For the most part I enjoyed this book and thought it was fast paced, action packed and enraging. It was a quick read because it left me always wantingFor the most part I enjoyed this book and thought it was fast paced, action packed and enraging. It was a quick read because it left me always wanting to know what was going to happen next and because the chapters where mostly all quite short, whenever I finished one chapter I would think, "Oh the next chapter is only three pages, I will just read one more." There where parts of the book, particularly near the beginning which reminded me of the movie "Cube" which I loved, so I enjoyed that aspect of it. Though I was a bit disappointed that the book wasn't really as much about the actual exploration of the maze as I had originally hoped it would be. But I did appreciate and enjoy the original story. As a lover of dyspotai fiction I think it is nice to see it start to crop up more and more in YA books.
With that being said this book did present certain problems for me.
The author attempts to make use of his own invented slang, which that in itself is fine and can be a good and effective technique, but to be frank Dashner's use of slang within this book was half-assed. It seemed clear to me that he was only using slang as a way to curse without actually using real swear words. Pardon my own language here but it was as if he simply didn't have the balls to use actual curse words (because some people might take offense of such language in a YA novel) and so he thought he was being clever by hiding it with slang. It ended up just being obnoxious because he really didn't commit to developing a new slang language and his use of slang was so inconsistent (and intermixed with already existing slang) that it didn't feel authentic and was too obviously forced.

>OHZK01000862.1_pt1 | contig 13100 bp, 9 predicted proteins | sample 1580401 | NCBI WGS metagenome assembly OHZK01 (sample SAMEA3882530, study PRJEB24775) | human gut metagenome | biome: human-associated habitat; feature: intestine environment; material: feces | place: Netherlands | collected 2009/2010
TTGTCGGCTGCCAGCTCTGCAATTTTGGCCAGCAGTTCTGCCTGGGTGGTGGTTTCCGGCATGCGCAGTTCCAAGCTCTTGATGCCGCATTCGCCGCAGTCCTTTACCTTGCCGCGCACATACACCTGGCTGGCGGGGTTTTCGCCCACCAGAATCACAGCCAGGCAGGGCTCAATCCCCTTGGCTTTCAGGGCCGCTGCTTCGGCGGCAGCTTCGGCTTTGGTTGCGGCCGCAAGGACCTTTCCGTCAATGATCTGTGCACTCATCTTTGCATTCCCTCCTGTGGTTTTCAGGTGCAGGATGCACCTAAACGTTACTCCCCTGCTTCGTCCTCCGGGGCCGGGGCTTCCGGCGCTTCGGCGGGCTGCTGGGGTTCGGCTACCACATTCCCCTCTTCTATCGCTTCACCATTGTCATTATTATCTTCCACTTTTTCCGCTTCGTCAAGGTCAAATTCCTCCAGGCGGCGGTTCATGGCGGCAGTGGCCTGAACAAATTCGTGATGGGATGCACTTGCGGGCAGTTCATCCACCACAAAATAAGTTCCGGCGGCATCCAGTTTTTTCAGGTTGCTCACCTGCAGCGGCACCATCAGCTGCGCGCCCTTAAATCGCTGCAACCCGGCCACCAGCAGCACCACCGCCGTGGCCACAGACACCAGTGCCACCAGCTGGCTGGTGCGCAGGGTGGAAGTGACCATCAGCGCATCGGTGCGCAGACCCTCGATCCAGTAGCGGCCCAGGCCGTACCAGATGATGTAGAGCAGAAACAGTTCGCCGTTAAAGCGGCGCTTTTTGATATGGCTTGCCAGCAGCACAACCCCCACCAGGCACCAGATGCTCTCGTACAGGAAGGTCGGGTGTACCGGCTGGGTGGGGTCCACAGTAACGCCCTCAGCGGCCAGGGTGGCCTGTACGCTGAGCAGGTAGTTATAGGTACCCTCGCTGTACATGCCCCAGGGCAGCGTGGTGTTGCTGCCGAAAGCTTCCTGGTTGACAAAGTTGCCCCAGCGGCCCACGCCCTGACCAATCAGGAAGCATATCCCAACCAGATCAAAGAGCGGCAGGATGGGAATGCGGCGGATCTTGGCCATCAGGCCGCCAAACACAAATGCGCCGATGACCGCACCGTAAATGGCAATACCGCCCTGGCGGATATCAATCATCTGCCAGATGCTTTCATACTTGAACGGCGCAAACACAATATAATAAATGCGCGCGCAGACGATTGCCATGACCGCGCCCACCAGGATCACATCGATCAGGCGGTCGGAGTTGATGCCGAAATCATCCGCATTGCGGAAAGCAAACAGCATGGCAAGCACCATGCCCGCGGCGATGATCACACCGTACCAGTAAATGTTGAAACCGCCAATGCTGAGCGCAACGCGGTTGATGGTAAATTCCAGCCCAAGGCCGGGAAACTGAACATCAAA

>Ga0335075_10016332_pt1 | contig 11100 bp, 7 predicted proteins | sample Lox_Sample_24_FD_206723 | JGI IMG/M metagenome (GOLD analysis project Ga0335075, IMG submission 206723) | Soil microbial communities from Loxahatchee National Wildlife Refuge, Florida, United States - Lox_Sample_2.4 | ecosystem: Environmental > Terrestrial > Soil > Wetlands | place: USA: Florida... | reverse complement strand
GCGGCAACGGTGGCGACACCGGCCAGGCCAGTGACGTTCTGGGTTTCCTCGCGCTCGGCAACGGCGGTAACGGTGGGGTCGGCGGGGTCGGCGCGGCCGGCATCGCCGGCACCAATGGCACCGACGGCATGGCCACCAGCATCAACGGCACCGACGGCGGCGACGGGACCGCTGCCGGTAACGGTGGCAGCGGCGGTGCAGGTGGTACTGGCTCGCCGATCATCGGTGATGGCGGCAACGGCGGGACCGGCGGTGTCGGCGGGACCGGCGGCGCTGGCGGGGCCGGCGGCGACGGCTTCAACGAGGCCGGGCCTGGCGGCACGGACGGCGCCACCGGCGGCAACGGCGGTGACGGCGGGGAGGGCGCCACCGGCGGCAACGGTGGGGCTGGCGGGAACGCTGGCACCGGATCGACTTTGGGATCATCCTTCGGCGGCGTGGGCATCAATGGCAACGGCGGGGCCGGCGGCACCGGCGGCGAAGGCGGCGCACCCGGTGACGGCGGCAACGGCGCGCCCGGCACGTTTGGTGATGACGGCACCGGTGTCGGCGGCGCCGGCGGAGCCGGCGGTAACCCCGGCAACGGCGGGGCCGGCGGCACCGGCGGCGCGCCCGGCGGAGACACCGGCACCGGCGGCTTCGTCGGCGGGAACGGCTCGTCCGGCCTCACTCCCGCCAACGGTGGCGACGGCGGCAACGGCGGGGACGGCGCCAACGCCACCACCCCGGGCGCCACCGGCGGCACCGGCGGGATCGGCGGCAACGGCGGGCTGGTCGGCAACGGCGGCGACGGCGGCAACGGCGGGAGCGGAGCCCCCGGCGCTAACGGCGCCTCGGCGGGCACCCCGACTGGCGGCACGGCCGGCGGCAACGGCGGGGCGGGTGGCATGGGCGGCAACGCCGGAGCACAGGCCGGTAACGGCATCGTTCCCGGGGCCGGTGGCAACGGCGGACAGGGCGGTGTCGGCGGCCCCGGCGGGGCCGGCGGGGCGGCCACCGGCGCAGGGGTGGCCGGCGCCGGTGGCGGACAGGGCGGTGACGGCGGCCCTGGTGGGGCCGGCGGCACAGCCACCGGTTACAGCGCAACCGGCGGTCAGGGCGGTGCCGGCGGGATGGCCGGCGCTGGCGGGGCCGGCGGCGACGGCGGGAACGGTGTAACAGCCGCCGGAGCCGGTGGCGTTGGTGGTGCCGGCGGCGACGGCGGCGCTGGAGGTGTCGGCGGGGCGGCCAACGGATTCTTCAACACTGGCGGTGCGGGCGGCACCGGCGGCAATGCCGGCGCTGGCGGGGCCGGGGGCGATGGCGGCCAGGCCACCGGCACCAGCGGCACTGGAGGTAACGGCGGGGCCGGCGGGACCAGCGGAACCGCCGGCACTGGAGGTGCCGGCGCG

I felt that he struggled with Thomas's narrative voice. At moments Thomas would come off as seeming to be intelligent and clever, and other times the author made Thomas sound way more stupider than he actually was, and Thomas came off as too oblivious and/or naive. Part of this I think was lack of editing. There where certain redundancies and things that simply really did not need to be there or to be said, of which the removal of would have improved the book.
Also a problem I frequently have with YA novels is that I tend to find the main female protagonists to be insufferably annoying. I think in part because authors (and I find this true of both male and female authors) make their characters seem too much like a cliched stereotype of a teenage girl. Teenage heroines tend to come off as being temperamental know-it-alls. I had the same issue with this book. For reasons of which I cannot fully explain Teresa was just grating on my nerves throughout the book. I did also think that Dashner was trying to hard to force as sort of love story between Thomas and and Teresa. Personally I thought it would be more interesting if they turned out to be brother and sister but Dashner seems to be insinuating something of a more romantic nature.
There were also a couple of annoying inconsistencies here and there that were bothersome. ...more